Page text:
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August In The Quickcrop Vegetable Garden

Ripe sweetcorn

My first sweetcorn harvest this year.I can’t believe I am already writing about the vegetable garden in August, where has all that time gone? I don’t know what the weather is like where you are but we are seeing cooler, showery days which may not be great for the beach but are very welcome for the garden. I was surprised at how much the soil dried out in the hot weather in July, especially over such a short period of time. Of course there are some crops that will enjoy high temperatures but there are plenty of others that don’t.

Cabbage family in the August garden

If you are growing any member of the brassica or cabbage family including autumn or winter cabbages, cauliflower, calabrese, purple sprouting broccoli or Brussels sprouts, they will be much happier in damp August weather and will show a growth spurt now there is more moisture in the soil. Maincrop potatoes will also be bulking up now which is when they need the most water to produce a good crop so let’s not get upset about the rain, it is just what the garden needs.

This week I give you my list of what to sow and grow in August. I have also included my usual update from my garden with plenty of photos, I hope you find some of it helpful and relevant to your own vegetable garden.

Beetroot, lettuce and leeks growing in a raised bed.

The Vegetable Garden in August

August is more about harvesting than sowing but there are a number of new crops which will do very well in cool Autumn weather or can be sown for overwintering. I have had a very disappointing year so far with annual spinach as the hot July weather caused it to bolt but, if sown in August, you are almost guaranteed a succulent and leafy crop. Oriental salads will also run to seed earlier in the year so will be much better in August and September with the advantage that their cold hardiness keep them producing into November outside, later under cover.

Winter radish watermelon

Don’t forget the large winter radishes (‘Watermelon above) or turnip either that are fast growing and add a sweetness to winter trays of roasted vegetables. Spring cabbage is also easily forgotten but needs to be sown in August to produce juicy pointed cabbage heads next April when you will be glad of some fresh greens. The Autumn sowing list may be small but there is still plenty to celebrate!

What to sow for outdoor growing:
Lettuce
Spring Onions
Radish
Turnip
Annual Spinach
Oriental salads
Winter salads
Spring cabbage
Winter radish

What to sow for the greenhouse or polytunnel
All of the above plus:
Calabrese
Chard
Chinese cabbage
Florence fennel
Parsley
Beetroot

Harvesting Sweetcorn
I had my first sweetcorn harvest of the season at the weekend which is a little earlier than usual thanks to the hot weather we had in mid July. Once the silks or tassels begin to turn brown, it is a sign that the kernels are beginning to ripen and your cue to start watering if the weather is dry to ensure sweet and juicy cobs.

Sweetcorn ripens in stages over a period of about 4 weeks. In the early stages the kernels are a milky yellow colour with a flavour more like baby corn but after 2 weeks, the cobs turn bright yellow and are at their sweetest. If left to mature for a further 2 weeks the kernels turn a darker yellow, like a good egg yolk and become more chewy but less sweet.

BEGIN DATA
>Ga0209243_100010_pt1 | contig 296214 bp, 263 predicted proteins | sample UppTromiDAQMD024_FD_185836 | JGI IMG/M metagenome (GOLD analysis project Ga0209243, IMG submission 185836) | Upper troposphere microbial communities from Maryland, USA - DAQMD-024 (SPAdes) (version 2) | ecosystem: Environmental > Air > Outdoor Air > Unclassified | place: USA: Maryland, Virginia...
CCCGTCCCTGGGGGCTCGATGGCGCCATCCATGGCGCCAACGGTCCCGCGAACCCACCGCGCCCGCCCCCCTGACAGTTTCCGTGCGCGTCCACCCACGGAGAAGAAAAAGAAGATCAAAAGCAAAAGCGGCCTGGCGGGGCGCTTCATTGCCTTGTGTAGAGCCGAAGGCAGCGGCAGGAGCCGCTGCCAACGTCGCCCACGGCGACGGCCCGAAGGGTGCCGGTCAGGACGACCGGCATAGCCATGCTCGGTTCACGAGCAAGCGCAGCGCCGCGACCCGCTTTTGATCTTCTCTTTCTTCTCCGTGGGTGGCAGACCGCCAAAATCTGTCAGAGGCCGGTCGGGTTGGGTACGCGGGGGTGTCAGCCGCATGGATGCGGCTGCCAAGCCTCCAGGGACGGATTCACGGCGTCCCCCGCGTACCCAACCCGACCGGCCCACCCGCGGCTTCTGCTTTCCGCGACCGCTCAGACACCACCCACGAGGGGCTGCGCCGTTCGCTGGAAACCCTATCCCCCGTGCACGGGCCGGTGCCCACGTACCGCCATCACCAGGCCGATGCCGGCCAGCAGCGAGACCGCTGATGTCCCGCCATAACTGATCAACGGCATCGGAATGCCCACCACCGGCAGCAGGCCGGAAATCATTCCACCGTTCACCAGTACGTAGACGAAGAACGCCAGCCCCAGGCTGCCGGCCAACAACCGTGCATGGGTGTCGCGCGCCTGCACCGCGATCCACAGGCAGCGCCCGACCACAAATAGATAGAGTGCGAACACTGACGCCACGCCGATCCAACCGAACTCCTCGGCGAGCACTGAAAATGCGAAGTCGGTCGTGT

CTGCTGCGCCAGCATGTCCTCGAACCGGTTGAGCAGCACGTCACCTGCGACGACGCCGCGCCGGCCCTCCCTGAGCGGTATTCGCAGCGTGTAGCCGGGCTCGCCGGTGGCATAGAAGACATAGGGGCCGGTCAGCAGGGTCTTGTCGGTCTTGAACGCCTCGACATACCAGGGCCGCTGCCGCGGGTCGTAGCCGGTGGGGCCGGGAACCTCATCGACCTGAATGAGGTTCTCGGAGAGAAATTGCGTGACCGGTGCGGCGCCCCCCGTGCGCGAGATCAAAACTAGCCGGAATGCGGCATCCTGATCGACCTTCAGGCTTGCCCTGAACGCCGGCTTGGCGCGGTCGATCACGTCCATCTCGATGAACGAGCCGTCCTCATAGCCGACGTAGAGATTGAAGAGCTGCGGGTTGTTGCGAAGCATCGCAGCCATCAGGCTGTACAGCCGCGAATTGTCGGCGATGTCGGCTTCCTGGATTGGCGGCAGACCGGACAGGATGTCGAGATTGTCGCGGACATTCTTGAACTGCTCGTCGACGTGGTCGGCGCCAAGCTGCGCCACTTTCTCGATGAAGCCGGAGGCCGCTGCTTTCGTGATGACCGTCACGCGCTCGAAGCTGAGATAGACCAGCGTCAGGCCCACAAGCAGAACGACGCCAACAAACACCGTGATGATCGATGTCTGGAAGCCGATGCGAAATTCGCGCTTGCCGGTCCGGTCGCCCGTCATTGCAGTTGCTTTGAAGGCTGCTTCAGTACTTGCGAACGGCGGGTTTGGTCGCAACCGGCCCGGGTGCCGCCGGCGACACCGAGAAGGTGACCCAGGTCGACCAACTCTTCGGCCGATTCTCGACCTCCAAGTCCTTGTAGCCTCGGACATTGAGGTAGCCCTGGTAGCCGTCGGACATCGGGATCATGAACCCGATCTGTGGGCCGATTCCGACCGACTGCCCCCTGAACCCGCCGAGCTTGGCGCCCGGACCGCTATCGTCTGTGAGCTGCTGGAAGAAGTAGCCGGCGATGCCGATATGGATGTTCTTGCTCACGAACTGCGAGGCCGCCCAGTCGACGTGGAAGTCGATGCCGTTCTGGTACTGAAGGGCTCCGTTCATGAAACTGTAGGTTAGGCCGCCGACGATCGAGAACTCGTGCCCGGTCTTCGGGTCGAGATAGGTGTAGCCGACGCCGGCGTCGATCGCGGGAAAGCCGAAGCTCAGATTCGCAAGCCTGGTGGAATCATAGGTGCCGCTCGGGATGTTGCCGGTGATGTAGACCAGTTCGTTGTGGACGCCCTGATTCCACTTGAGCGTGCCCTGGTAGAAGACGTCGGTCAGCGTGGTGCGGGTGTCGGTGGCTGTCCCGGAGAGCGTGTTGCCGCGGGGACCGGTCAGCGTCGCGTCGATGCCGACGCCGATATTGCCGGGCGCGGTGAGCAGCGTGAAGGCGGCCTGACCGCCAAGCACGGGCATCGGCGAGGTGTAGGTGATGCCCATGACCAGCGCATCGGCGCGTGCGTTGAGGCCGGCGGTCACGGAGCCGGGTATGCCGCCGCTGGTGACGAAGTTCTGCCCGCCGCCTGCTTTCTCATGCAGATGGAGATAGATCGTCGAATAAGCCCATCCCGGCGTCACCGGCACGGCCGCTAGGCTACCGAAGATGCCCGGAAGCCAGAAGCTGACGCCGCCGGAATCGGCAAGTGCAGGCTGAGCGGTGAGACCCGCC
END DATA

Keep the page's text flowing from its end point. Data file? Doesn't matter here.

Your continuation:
Sweetcorn Ripening

The time at which you harvest is obviously down to your preference; to check progress you can peel back a small portion of the cob to check the colour. You can also check ripeness by puncturing one of the kernels with your nail, if a clear liquid squirts out the corn is immature, if it’s milky it’s about right.

Personally I prefer corn at the mid point when at its sweetest and juiciest. Peeling back the sheaf of the first cob (pictured above) is always an exciting moment when you see if the all the kernels have been pollinated (there will be gaps if they haven’t) and very satisfying when you get a full ear of corn. Absolutely nothing prepares you for the flavour, I intended to bring the cob into the kitchen so show my wife but didn’t even make it out of the tunnel, it you don’t have strong willpower, don’t take a bite.

Growing Squash
I have planted a number of squash varieties in the polytunnel for the vegetable course video project I am working on and am beginning to regret it because they are starting to take up so much room. The photo above is them just getting started, they will take over the whole tunnel if I let them.

I will start to restrict them somewhat in the next 2 weeks. Once I know that I have enough fruit set, I will either stop (cut off the growing tip of the vine 2 or 3 leaves past the last fruit) or remove some of the vines altogether. In order to get decent sized fruit from a squash or pumpkin plant it is best to limit the number of fruit to 2 or 3 for pumpkins or large squash or 4-5 for smaller varieties depending on how long your growing season is. I am growing in the tunnel so might stretch that a bit as I have a longer tail end to the season but the above applies to outdoor growing in all but the warmest, most southerly gardens.